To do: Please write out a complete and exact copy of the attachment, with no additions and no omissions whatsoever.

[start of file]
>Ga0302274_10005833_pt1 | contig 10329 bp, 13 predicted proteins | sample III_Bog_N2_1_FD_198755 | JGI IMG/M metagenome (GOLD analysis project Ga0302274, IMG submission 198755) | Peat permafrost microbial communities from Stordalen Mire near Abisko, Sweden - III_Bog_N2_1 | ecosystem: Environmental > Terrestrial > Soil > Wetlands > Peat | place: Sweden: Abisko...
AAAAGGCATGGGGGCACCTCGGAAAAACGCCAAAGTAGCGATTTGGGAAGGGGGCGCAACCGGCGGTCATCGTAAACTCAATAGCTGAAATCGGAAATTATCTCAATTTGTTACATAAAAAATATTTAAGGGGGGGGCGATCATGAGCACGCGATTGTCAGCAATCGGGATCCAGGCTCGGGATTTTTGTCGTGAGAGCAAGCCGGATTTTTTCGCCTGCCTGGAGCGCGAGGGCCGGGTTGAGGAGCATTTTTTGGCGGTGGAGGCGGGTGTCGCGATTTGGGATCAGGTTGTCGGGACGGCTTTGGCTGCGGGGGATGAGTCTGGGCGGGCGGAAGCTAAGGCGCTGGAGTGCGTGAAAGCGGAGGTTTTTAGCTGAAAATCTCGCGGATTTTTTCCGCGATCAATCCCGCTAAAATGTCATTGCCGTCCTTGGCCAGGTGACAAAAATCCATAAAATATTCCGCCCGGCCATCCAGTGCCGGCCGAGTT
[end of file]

>Ga0302274_10005833_pt1 | contig 10329 bp, 13 predicted proteins | sample III_Bog_N2_1_FD_198755 | JGI IMG/M metagenome (GOLD analysis project Ga0302274, IMG submission 198755) | Peat permafrost microbial communities from Stordalen Mire near Abisko, Sweden - III_Bog_N2_1 | ecosystem: Environmental > Terrestrial > Soil > Wetlands > Peat | place: Sweden: Abisko...
AAAAGGCATGGGGGCACCTCGGAAAAACGCCAAAGTAGCGATTTGGGAAGGGGGCGCAACCGGCGGTCATCGTAAACTCAATAGCTGAAATCGGAAATTATCTCAATTTGTTACATAAAAAATATTTAAGGGGGGGGCGATCATGAGCACGCGATTGTCAGCAATCGGGATCCAGGCTCGGGATTTTTGTCGTGAGAGCAAGCCGGATTTTTTCGCCTGCCTGGAGCGCGAGGGCCGGGTTGAGGAGCATTTTTTGGCGGTGGAGGCGGGTGTCGCGATTTGGGATCAGGTTGTCGGGACGGCTTTGGCTGCGGGGGATGAGTCTGGGCGGGCGGAAGCTAAGGCGCTGGAGTGCGTGAAAGCGGAGGTTTTTAGCTGAAAATCTCGCGGATTTTTTCCGCGATCAATCCCGCTAAAATGTCATTGCCGTCCTTGGCCAGGTGACAAAAATCCATAAAATATTCCGCCCGGCCATCCAGTGCCGGCCGAGTT